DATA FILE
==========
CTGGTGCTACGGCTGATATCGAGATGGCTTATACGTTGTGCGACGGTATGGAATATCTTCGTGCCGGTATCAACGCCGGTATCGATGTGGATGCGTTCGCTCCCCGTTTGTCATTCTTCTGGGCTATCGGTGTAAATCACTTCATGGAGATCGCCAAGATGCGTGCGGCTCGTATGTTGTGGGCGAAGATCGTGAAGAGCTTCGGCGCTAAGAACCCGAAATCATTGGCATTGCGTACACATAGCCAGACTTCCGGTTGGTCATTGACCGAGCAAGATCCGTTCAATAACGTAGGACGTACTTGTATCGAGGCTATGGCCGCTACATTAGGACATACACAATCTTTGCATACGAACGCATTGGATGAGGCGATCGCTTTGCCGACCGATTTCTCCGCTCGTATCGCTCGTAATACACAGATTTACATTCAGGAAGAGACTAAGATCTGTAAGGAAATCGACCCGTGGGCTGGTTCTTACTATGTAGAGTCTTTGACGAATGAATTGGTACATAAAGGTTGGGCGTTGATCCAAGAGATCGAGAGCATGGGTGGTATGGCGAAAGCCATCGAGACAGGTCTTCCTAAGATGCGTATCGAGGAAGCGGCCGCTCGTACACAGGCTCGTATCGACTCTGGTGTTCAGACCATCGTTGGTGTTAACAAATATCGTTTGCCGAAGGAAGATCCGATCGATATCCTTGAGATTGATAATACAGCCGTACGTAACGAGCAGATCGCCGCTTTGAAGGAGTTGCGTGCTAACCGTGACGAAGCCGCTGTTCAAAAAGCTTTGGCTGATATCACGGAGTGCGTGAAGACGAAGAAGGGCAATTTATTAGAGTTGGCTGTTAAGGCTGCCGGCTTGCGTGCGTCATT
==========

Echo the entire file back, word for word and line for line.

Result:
CTGGTGCTACGGCTGATATCGAGATGGCTTATACGTTGTGCGACGGTATGGAATATCTTCGTGCCGGTATCAACGCCGGTATCGATGTGGATGCGTTCGCTCCCCGTTTGTCATTCTTCTGGGCTATCGGTGTAAATCACTTCATGGAGATCGCCAAGATGCGTGCGGCTCGTATGTTGTGGGCGAAGATCGTGAAGAGCTTCGGCGCTAAGAACCCGAAATCATTGGCATTGCGTACACATAGCCAGACTTCCGGTTGGTCATTGACCGAGCAAGATCCGTTCAATAACGTAGGACGTACTTGTATCGAGGCTATGGCCGCTACATTAGGACATACACAATCTTTGCATACGAACGCATTGGATGAGGCGATCGCTTTGCCGACCGATTTCTCCGCTCGTATCGCTCGTAATACACAGATTTACATTCAGGAAGAGACTAAGATCTGTAAGGAAATCGACCCGTGGGCTGGTTCTTACTATGTAGAGTCTTTGACGAATGAATTGGTACATAAAGGTTGGGCGTTGATCCAAGAGATCGAGAGCATGGGTGGTATGGCGAAAGCCATCGAGACAGGTCTTCCTAAGATGCGTATCGAGGAAGCGGCCGCTCGTACACAGGCTCGTATCGACTCTGGTGTTCAGACCATCGTTGGTGTTAACAAATATCGTTTGCCGAAGGAAGATCCGATCGATATCCTTGAGATTGATAATACAGCCGTACGTAACGAGCAGATCGCCGCTTTGAAGGAGTTGCGTGCTAACCGTGACGAAGCCGCTGTTCAAAAAGCTTTGGCTGATATCACGGAGTGCGTGAAGACGAAGAAGGGCAATTTATTAGAGTTGGCTGTTAAGGCTGCCGGCTTGCGTGCGTCATT